One Pennsylvania Dutch expression I’ve heard is: “Too soon old, too late smart.” A more common expression is: “You can’t teach an old dog new tricks.” I guess I could accept both those sentiments, but as the 85-year-old self-described Grandma Moses of Mystery, I tend to ignore them. Why else would I read writing magazines, listen to videos, and interact with other writers to learn more of my trade? Or, am I relearning things I thought I already knew?
I’ve been attempting to write a short story, a prequel to my first mystery. Every day I started over, changing what I had written, deciding it was all wrong. Then I read a blog post from a well-published author I follow. She was having trouble writing her newest book. She decided the problem was that she didn’t know where it was going, what should come next. She had to take time out until she knew what her characters would do. A few days later I read a magazine Q and A with an author. His words—writing was a struggle all the way. But he also said that if he were told what a scene should be, he could write it easily. The idea was the hard part.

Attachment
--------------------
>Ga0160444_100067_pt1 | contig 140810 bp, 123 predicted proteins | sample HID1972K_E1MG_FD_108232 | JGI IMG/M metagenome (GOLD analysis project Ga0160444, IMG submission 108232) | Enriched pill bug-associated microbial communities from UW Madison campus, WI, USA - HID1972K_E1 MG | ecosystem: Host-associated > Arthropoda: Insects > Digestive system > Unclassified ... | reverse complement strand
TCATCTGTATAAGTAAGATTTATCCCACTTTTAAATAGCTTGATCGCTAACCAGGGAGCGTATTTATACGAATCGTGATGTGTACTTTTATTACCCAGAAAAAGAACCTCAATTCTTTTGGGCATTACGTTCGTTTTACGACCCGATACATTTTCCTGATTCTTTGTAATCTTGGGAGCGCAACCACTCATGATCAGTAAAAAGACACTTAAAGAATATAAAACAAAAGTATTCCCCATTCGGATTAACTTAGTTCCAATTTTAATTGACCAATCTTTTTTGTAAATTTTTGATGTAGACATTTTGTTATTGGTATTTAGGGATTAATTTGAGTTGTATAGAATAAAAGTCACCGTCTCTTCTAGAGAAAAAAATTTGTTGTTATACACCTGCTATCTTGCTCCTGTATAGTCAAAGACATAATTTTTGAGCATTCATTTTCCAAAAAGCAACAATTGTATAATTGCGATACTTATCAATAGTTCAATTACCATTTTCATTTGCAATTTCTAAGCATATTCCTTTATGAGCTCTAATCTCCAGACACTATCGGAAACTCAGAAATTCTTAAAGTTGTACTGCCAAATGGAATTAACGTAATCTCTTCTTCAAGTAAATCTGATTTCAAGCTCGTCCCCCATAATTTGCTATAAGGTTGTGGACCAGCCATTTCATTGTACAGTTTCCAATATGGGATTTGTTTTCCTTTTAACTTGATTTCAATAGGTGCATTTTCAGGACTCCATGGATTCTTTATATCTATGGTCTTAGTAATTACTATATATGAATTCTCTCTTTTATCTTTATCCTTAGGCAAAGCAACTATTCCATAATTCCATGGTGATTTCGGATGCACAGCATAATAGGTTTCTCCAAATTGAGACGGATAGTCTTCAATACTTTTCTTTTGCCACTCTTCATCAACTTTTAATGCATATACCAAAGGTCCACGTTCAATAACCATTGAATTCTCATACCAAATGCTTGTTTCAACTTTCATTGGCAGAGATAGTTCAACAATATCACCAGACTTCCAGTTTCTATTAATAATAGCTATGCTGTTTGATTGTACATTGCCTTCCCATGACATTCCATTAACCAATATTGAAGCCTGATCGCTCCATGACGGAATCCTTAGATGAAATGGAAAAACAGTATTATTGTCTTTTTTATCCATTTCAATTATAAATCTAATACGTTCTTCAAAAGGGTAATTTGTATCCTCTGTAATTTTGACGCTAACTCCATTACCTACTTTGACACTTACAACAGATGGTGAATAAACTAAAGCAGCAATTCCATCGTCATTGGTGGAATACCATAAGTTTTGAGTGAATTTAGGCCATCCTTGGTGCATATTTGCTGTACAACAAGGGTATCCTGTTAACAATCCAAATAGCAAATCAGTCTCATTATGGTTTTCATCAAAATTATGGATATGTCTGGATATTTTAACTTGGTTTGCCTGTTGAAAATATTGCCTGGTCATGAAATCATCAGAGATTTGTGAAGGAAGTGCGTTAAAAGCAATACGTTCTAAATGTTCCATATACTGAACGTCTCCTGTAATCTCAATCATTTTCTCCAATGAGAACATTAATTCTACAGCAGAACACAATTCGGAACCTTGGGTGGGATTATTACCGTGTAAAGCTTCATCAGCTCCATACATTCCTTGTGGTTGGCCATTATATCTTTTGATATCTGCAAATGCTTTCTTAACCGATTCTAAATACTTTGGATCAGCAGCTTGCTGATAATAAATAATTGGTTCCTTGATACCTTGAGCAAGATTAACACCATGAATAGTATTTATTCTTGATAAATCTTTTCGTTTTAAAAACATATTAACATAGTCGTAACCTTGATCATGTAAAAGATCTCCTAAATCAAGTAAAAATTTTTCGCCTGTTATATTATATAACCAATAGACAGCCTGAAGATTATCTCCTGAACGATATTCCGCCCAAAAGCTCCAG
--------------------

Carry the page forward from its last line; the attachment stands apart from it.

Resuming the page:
Okay, got it. Yeah, that idea. And I realize, when I’m writing a full-length mystery, I keep a separate file to talk about my story. I ask myself, would Jo do that? If she did, what would her sister say? What would Mel do? I’ll ramble on down one path, then back up. “Nope,” I tell myself, “that’s not right. But maybe, if she said…” And I’m off on a new string.
So, why not do the same thing with a short story?
Hey, did this old dog learn a new trick? Umm, maybe. Maybe just a relearned trick. But that won’t stop me from looking for something new for my tool kit. After all, I only started this blog a couple of years ago, at 83. And I’m still trying to improve it every chance I get. I try, as well, to improve my stories as I write new ones. I will go along with the, “Too soon old,” part of that saying. But, “too late smart?” Nope, that will never happen.
I think writers are a timeless bunch. We write about others of any age, no matter our own age. Women write about men, men write about women. We send our characters to far lands, or into their own minds. If we didn’t continue to learn and innovate, we’d have one story to tell, then be done. I’m willing to bet, each writer has learned something completely new within the last year, and written about it. Do you agree? Or, do you disagree?